August 2015 EE
P. 1
Iran deal could open oil flood gate
Rig Count
21,500 COPIES
In a recent interview, both U.S. Sen. James Lankford (R) of Okla- homa and U.S. Rep. Frank Lucas (R) of Oklahoma said the sanctions
have worked.
But, Lankford speculated flooding
the market with oil won’t happen overnight. There may be a burst of oil at first, but then
a lull until production comes back. Turning lots of
production back on suddenly can be com- plicated.
“It’ll take a while for Iran to be able to
get up to speed.
I think they’re maxed out to capacity because
they’re short so many parts. The sanctions
have had a real effect on them
getting supplies and parts and everything else. But they’ve got millions of barrels parked off shore right now that they’ve actually put in ships and when the sanc- tions are lifted they’ll be able to sell that oil immediately. So, they’ll have a very rapid effect. Then I think the prices will come back up a little bit and while they take about six months to a year to get back
up to a more consis- tent, higher supply, but they’re doing half right now – about 1.1 million barrels a day.
“They were about 2.3 million barrels a day just six years ago. So they obviously have a great deal of capacity to be able to get back, but I think it’ll take
a little bit of time,” Lankford said.
Prior to 2012, oil exports provided half the Iranian govern- ment’s revenue and made up one-fifth of the country’s GDP.
Lucas agrees with Lankford that the oil sanctions on Iran have hurt them badly. He said Tehran desperately needs the money the deal would bring, but the real question is what will the country’s leadership do with the income?
“Where the Iranian economy should be now, it is half of what it should have been,” Lucas said. “So the economic embargo, their inability to officially sell crude oil into the world market has hurt them badly. So they
desperately want this. They need the cash revenue to address their problems at home. “The concern then becomes will the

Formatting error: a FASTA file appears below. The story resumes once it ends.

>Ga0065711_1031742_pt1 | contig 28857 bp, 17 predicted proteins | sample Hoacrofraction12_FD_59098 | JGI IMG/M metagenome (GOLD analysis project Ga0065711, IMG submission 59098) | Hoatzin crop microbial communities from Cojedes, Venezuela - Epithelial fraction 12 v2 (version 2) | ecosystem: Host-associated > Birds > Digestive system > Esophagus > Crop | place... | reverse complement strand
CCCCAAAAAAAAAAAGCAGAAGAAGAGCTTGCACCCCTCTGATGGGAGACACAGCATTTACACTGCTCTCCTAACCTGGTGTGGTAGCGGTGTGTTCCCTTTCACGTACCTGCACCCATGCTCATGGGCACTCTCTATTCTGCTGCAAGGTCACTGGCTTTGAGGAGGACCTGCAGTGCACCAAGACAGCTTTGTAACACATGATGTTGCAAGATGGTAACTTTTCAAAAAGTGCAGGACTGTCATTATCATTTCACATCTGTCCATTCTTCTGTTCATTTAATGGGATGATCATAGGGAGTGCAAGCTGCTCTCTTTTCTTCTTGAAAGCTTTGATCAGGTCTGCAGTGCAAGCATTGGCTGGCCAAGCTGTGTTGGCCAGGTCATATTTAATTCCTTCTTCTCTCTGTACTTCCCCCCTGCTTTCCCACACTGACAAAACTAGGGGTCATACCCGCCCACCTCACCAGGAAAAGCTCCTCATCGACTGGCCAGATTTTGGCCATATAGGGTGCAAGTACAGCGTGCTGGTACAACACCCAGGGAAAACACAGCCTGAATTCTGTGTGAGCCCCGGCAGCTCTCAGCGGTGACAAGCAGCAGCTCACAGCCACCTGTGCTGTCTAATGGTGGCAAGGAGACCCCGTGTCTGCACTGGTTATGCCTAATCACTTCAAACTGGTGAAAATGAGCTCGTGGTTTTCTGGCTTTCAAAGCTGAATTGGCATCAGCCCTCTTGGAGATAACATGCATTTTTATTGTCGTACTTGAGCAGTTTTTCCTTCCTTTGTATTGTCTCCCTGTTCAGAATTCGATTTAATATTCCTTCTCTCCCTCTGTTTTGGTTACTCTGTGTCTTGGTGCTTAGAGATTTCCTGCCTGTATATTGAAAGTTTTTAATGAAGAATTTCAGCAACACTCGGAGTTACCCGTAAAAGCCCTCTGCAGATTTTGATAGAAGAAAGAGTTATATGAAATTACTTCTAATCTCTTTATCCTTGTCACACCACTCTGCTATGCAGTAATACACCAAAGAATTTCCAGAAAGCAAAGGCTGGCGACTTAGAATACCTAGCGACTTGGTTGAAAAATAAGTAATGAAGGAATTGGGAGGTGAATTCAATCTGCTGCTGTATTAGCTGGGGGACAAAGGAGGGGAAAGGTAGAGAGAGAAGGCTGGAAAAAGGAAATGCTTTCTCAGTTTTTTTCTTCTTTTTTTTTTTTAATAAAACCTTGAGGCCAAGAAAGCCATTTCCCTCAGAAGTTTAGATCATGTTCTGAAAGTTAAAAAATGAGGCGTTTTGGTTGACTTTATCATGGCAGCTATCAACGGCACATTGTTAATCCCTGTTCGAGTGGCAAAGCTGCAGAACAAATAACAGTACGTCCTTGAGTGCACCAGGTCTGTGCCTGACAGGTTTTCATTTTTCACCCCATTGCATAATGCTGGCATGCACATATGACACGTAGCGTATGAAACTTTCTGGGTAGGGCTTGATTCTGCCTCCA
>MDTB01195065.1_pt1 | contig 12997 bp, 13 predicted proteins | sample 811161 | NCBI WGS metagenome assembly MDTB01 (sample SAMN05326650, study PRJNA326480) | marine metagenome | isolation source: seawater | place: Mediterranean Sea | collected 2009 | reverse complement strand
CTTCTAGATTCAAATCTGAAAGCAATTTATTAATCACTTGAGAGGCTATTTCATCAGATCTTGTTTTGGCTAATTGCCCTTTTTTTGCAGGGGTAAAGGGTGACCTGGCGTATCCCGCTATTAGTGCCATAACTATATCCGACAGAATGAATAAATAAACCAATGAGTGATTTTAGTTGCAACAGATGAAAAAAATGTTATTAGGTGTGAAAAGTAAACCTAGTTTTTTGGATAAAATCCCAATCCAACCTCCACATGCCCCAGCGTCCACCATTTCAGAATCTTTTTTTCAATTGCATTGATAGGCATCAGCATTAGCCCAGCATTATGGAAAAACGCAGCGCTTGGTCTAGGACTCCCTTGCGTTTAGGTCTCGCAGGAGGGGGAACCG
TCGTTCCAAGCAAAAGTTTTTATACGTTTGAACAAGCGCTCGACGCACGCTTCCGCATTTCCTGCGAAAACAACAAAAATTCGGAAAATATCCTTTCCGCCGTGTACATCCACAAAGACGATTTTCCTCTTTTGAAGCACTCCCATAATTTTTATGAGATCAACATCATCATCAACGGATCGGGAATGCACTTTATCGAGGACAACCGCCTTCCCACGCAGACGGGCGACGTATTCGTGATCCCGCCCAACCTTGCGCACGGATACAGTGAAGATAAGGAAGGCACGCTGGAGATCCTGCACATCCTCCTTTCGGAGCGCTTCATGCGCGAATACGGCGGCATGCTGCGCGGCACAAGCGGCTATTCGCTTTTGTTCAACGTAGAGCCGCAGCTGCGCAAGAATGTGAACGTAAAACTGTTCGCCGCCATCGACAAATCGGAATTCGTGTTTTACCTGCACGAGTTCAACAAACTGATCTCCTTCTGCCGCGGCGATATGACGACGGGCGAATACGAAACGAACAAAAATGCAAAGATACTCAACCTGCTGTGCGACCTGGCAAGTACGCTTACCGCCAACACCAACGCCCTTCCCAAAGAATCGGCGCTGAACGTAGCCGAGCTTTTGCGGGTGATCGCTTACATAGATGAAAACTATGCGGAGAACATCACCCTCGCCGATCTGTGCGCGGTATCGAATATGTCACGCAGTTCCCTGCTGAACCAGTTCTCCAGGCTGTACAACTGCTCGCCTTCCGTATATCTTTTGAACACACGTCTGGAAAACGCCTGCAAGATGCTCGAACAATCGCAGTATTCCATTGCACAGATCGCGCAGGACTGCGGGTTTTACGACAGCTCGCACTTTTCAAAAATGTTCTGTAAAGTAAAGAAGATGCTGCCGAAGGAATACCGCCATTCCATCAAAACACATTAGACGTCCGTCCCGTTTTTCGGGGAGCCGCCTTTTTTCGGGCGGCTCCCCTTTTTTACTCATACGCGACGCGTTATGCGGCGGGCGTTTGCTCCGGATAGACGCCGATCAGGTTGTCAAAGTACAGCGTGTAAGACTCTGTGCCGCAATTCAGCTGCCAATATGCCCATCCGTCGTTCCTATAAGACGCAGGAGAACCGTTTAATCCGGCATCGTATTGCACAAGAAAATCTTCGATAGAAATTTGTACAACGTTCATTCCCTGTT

Ayatollahs, the religious leaders who actually run the country, spend this new money on making the lives of the average Iranian better or will they spend it on acquiring atomic weapons or the capacity for more weapons and will they spend money supporting ter- roristic organizations around the world?
“Many of us fear based upon the track record that the leadership of Iran at this time will not spend their money on their citizens. They’ll spend their money on creating politi- cal and economic chaos around the world.” Lucas added, “Terror, I think, is a more precise way to call it.”
Lankford can’t support the nuclear deal brokered by the President. Not because it’s
a partisan issue. He said there are plenty of Democrats that don’t support it either.
“Not only for the energy issue. There are only two countries in the world that can’t sell oil in the world market, Iran and the United States. And for some odd reason, the President has spent the last year trying to allow Iran to sell their oil in the world market but we can’t still. That makes absolutely no sense to me.”
If it passes, Lucas knows the Iranian nuclear deal would affect much more than just oil prices.
“If the President manages to get his deal through Congress, how much more crude oil will come into the world market? How much pressure will that put on prices in places like Oklahoma and, consequently, what does that
(See VOTE, 2)
Paragon Communications News Director
One of the biggest
international deals in
recent memory is headed
for a showdown in Con-
gress next month as Iran,
the United States and its allies
push ahead with talks over a nuclear agreement that would change many things – perhaps none faster than the price of oil.
According to energy experts, any deal easing sanctions over the last several decades could eventually translate into half a mil- lion barrels or more a day in Iranian crude heading into a glutted global market. Some estimates are as high as 800,000 to a million barrels a day.
The U.S., United Nations and European Union have levied multiple sanctions on Iran for its nuclear program since the Interna- tional Atomic Energy Association (IAEA), the UN’s nuclear watchdog, realized that Iran was not compliant with
its international obliga-
tions. That was in 2005. In
1967, Iran acceded to the
Nonproliferation Treaty
promising to never become
a nuclear-armed state, but
in the 1970’s, that country’s
policies raised U.S. concerns
and in 1974, Iran signed a
safeguard agreement con-
senting to inspections.
The latest direct sanctions
on International purchases of
oil from Iran were enacted in
2012 as part of wide-ranging
economic sanctions aimed at
bringing Iran to the bargain-
ing table over its nuclear
program though leaders in its
capital, Tehran, say its program is peaceful. Oil exports out of Iran in recent years have been essentially capped by the sanctions aimed at pressuring Tehran over its nuclear ambitions.
If President Barack Obama’s negotiated nuclear deal is approved by the Congress, sanctions on oil exports out of Iran would
be lifted. With global crude prices already under pressure, the deal could quickly knock them lower.
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“‘If the President manages to get his deal through Congress, how much more crude oil will come into the world market?”
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